(RNS) – A video of an irate man spouting anti-Hindu epithets in a California Taco Bell went viral on Sunday (Aug. 21), punctuating a string of discriminatory incidents aimed at Indian Americans and Hindu temples this month, contributing to growing concerns that “Hinduphobia” is on the rise.
Krishnan Iyer stopped into a Fremont, California, Taco Bell near his home on Sunday to pick up an online order for his son, where a threatening man in a black T-shirt and shorts and red sneakers began attacking his religion.
“It was disgusting,” said Iyer, who filmed eight minutes of the tirade and posted it to YouTube and Twitter.
The man began berating Iyer unprompted, he said, spewing slurs and chiding him for his vegetarianism (Iyer’s order apparently included bean burritos) while making much of ordering beef for himself. Many Hindus refrain from eating any part of cows.
The man also insulted Iyer’s appearance, repeatedly calling him “dirty Hindu” and “ugly Hindu,” and telling him he “bathes in cow urine” and eats “cow sh*t.”
The man also spat in Iyer’s direction, Iyer said, but missed and hit the food service counter instead.
“It was very abundantly clear to me that he was trying to stir the pot and try to push his agenda,” said Iyer. “I didn’t have any reason to react to him. I do a lot of meditation and yoga, and that gave me a sense of perspective that his soul was in distress.”
Two Fremont police officers responded to a call from another patron, and the perpetrator was forced to leave the establishment. Sergeant Kim Macdonald of the Fremont Police Department told Religion News Service an investigation is ongoing after a call to service was made, and more details will be released to the public in the coming days.
Iyer said he had no idea what had spurred the man’s ire. After posting his video, Iyer learned from friends that an independence movement in the northern Indian state of Punjab has been stirring high feelings among Punjabis in North America. In Iyer’s video, the perpetrator can be heard speaking Punjabi and saying “F** Indira Gandhi,” the former Indian prime minister who was assassinated by her Sikh bodyguards, and displaying tattoos of a phrase from a Sikh prayer.
Four days after the verbal attack on Iyer, a Mexican American woman was arrested on charges of assault and terrorist threats against a group of Indian women in a parking lot in Plano, Texas, near Dallas. In a video that was also widely viewed on Twitter, the woman used rhetoric that echoed that of the Fremont attacker before she threatened to pull out a gun.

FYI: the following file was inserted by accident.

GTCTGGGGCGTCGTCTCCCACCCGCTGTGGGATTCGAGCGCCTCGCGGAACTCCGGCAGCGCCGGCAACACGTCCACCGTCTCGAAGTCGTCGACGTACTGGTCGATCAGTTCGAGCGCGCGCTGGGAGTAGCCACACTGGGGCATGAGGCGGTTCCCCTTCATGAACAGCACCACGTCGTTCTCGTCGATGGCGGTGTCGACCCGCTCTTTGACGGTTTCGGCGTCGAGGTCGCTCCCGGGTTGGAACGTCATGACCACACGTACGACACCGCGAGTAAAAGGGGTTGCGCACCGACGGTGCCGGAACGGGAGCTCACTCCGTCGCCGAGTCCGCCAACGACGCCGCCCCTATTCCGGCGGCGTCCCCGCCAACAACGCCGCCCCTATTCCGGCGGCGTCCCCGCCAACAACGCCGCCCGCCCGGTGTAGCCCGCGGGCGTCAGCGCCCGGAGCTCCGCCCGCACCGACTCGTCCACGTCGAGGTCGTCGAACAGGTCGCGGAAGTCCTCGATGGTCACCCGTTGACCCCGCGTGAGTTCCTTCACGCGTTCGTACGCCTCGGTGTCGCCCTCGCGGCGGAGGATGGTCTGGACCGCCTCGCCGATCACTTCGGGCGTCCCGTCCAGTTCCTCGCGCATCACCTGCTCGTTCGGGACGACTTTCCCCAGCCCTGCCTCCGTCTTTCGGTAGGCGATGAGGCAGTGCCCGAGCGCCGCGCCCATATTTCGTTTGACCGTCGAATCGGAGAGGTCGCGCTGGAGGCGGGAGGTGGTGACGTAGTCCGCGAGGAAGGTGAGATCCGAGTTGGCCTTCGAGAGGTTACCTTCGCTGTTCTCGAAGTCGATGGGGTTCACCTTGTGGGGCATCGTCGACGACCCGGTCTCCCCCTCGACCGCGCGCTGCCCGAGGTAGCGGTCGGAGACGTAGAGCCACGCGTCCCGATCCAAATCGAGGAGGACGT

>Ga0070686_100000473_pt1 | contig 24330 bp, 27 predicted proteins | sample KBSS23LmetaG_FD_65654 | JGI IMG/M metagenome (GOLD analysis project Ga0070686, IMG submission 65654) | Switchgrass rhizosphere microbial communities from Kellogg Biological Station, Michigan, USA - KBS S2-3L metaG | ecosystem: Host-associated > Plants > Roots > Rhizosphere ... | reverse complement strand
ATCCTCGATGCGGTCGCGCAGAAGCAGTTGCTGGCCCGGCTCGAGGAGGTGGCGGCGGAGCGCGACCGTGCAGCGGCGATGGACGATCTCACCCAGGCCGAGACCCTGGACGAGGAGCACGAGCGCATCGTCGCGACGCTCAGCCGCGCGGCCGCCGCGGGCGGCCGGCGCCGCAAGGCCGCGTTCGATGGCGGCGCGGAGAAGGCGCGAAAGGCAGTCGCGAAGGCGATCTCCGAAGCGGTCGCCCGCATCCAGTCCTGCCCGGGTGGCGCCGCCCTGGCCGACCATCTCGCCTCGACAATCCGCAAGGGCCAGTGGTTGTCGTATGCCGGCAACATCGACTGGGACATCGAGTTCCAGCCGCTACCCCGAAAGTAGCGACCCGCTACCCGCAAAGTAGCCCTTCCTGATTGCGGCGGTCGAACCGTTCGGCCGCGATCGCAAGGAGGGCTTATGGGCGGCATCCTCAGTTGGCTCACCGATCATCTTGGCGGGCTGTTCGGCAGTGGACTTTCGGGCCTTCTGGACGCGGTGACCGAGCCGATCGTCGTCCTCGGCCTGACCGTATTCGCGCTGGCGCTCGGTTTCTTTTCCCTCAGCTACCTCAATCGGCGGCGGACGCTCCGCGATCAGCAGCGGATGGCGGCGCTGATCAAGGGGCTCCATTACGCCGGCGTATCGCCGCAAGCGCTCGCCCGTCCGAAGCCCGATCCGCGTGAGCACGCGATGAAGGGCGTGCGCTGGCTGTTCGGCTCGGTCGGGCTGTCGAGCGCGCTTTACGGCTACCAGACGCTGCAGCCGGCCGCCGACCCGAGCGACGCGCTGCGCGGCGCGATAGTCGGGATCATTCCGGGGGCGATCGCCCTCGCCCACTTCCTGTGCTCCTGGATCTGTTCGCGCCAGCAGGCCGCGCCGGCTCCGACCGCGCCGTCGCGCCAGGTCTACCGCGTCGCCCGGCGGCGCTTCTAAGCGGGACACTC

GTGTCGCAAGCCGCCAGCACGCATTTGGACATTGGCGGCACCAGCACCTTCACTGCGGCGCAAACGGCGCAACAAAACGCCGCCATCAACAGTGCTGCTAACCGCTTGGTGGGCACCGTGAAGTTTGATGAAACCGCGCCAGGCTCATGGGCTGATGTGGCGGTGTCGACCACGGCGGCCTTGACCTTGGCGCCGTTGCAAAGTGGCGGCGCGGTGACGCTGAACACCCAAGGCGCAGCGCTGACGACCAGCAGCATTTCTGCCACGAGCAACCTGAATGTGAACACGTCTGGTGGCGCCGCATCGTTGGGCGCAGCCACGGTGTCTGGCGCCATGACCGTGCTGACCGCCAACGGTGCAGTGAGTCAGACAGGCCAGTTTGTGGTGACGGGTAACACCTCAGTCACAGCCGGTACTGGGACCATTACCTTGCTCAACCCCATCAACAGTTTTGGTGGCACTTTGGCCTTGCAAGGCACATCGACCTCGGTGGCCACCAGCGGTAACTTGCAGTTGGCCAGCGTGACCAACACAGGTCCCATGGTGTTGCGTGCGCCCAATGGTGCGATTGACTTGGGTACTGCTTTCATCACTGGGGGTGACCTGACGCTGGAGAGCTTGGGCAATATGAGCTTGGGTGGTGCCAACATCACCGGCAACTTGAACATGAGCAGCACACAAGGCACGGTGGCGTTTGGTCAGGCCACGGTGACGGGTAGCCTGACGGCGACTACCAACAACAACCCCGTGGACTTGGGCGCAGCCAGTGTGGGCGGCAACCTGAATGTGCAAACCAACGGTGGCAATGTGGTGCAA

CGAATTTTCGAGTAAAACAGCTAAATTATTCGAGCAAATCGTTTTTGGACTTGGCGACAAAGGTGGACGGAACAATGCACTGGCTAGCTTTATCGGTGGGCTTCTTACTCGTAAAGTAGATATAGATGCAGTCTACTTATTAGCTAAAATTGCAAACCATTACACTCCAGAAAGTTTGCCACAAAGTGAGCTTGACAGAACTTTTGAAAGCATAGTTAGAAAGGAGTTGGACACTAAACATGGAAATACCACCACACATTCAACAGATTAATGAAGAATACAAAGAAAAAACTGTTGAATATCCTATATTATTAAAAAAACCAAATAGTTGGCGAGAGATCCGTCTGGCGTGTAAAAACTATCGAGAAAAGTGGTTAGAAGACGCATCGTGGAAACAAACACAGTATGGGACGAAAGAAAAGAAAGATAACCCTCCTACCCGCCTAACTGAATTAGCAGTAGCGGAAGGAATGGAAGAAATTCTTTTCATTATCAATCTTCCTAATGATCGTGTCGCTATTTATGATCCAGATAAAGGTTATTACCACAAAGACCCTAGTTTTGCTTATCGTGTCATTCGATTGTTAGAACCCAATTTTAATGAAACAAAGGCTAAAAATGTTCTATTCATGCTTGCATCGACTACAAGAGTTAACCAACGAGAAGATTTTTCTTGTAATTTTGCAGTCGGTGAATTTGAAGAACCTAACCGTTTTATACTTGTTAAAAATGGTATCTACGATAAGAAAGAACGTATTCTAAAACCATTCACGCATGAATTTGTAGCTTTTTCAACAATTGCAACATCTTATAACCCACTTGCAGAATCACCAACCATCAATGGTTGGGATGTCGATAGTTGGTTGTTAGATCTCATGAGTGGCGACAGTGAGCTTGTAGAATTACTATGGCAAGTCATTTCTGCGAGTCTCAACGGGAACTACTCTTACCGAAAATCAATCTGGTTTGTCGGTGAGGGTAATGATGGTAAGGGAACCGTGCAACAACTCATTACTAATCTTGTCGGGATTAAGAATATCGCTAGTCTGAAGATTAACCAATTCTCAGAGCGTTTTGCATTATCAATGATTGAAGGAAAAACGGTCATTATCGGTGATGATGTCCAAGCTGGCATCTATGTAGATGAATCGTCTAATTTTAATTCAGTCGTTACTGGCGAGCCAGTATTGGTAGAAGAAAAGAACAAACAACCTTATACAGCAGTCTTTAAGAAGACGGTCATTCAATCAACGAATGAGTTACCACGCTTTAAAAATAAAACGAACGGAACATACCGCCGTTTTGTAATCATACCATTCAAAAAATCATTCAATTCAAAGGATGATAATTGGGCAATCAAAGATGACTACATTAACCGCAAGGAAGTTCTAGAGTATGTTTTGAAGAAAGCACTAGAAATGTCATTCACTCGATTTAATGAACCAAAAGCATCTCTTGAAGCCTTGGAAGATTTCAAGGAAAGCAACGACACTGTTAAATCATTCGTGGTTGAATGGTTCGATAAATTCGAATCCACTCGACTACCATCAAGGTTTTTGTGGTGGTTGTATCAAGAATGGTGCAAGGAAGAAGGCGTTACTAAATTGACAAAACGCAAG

The attacks come just weeks after a Gandhi statue was vandalized and desecrated outside a Queens temple twice in less than a month. In the first incident, according to the Shri Tulsi Mandir’s spiritual leader, Pandit Lakhram Maharaj, the perpetrators were heard speaking Spanish, and in the second, the group was speaking Hindi.
After the statue in Queens was toppled a second time, New York Mayor Eric Adams and several faith leaders from the surrounding Hindu, Jewish and Sikh communities gathered at the mandir to denounce what the New York Police Department is investigating as a hate crime. In a statement from the Hindu American Foundation, the group’s executive director, Suhag Shukla, noted that surveillance videos caught the attackers saying pro “Khalistan” phrases.
According to the FBI’s Hate Crime data explorer, last updated in 2020, there were 11 hate offenses recorded that year as “anti-Hindu bias,” compared to 110 anti-Muslim and 89 anti-Sikh incidents.
But the cluster of anti-Indian and anti-Hindu incidents come soon after the release of a recent study from Rutgers University’s Network Contagion Lab that found that anti-Hindu feeling is on the rise. In a briefing on Thursday hosted by the Coalition of Hindus of North America, Joel Finkelstein, the project’s lead researcher, pointed to memes and online social cyber signals referring to perceived “dirty” and “scamming” qualities of Hindus, as well as depictions of Hindus being brutalized. Many of the memes, he said, were manufactured out of commonly used tropes against Jewish people, using tilaks, swastikas and bindis to signify Hindu culture.
“The internet has provided a fertile ground for the large-scale organization and weaponization of Hinduphobia by extremist communities, state actors and hateful players in the online space,” said Finkelstein.
Because the verbiage and tropes surrounding Hinduphobia are not yet recognized by social media platforms like Twitter, this kind of targeted hatred, which “reliably precedes real-world violence,” largely goes unchecked, Finkelstein said.
“Unfortunately, these incidents are evidence of the untackled Hinduphobia that refuses to be given mainstream acknowledgement,” said Pushpita Prasad, of the Coalition of Hindus of North America. She said COHNA often battles with academics, activists and “blue-check” journalists to acknowledge the existence of anti-Hindu hate.
Iyer said both the Coalition of Hindus of North America and the Hindu American Foundation contacted him, and the latter group contacted the FBI and the Fremont city council. He says he is “truly grateful” for the outpouring of support he has received from people around the world.
“Being a Hindu means you are a universal human,” said Iyer. “At the end of the day, everyone has a soul, and every soul has a light. That’s the true spirit of Hinduism.”
This article is produced by Religion News Service with support from the Guru Krupa Foundation.